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Maryland Historic Site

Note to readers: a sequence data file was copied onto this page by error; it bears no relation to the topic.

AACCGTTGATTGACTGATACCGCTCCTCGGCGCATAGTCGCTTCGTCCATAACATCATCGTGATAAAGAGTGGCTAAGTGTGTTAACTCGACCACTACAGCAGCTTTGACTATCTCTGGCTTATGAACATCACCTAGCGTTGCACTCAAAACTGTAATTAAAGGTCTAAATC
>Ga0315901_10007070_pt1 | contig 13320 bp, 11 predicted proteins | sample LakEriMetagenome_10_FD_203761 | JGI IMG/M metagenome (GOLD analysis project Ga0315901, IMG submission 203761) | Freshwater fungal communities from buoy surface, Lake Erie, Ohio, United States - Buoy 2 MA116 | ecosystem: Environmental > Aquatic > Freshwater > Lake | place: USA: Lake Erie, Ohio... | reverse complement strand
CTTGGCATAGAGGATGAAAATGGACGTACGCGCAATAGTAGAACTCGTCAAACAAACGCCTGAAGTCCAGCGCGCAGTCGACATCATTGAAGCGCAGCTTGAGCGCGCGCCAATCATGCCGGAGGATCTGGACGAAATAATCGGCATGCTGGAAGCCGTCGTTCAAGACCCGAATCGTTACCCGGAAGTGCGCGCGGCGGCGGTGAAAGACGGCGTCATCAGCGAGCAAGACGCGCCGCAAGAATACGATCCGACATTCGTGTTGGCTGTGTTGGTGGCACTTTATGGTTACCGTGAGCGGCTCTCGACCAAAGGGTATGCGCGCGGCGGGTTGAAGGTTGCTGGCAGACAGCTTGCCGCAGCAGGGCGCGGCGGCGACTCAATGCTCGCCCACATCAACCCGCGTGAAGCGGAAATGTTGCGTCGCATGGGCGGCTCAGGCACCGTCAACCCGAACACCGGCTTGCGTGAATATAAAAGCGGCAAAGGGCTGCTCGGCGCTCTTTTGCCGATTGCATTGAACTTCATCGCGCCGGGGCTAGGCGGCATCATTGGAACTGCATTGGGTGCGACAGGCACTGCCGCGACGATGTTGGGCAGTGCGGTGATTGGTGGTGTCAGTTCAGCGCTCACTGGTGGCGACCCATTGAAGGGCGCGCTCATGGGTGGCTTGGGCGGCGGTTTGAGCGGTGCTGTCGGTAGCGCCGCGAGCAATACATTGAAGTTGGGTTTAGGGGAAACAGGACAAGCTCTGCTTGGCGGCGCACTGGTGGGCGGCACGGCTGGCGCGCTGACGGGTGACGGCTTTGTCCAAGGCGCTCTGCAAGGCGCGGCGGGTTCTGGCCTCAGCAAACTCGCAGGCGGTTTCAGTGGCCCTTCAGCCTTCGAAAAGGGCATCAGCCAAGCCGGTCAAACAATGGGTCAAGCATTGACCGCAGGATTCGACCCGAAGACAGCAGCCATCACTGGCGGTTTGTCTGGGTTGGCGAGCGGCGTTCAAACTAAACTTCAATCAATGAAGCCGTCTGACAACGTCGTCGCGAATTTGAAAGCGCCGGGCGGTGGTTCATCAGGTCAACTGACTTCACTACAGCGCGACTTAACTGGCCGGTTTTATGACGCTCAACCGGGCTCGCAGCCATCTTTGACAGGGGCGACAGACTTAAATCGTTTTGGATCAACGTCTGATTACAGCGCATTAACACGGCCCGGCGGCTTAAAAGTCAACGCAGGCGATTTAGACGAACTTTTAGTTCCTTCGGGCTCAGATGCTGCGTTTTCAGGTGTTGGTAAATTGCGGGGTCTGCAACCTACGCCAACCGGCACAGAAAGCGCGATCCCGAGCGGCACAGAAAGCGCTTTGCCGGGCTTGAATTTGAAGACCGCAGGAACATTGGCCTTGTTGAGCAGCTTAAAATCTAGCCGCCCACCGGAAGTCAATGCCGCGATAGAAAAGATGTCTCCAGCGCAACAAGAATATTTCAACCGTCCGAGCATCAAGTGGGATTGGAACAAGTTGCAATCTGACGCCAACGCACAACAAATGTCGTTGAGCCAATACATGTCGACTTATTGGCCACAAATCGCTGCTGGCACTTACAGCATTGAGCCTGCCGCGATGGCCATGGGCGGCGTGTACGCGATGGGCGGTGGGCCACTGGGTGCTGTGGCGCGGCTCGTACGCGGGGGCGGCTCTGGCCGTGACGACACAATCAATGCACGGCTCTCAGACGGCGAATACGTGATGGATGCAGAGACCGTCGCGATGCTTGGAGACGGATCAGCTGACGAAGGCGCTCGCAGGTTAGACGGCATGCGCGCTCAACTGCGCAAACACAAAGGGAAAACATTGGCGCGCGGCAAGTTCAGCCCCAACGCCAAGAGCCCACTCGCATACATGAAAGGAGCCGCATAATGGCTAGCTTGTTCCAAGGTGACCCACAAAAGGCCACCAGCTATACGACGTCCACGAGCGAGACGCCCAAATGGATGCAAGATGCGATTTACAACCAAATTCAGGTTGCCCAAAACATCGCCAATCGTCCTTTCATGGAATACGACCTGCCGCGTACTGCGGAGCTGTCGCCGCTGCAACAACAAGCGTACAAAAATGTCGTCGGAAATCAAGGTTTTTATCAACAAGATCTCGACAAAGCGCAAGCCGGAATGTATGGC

The spot two miles south of Oldtown, Md., is where the North Branch and the South Branch of the Potomac meet (canal milepost 165). Surveyors here decided that the North Branch appeared to have a greater flow of river and was therefore considered longer. The fact that the South Branch was a longer river was discovered in 1754, when Thomas Cresap surveyed the sources of the river. Cresap also verified that the source of the South Branch was farther west than the source of the North Branch. Since the original land grant allowed Maryland to claim ownership to the "first fountain" of the Potomac, using the source of the South Branch as the basis for the state boundary would have given Maryland considerably more land. By 1754, however, the Fairfax Stone, at the source of the North Branch, was considered to be the source of the Potomac. Virginia was insistent that the Fairfax Stone remain as the marker for the boundary of Maryland.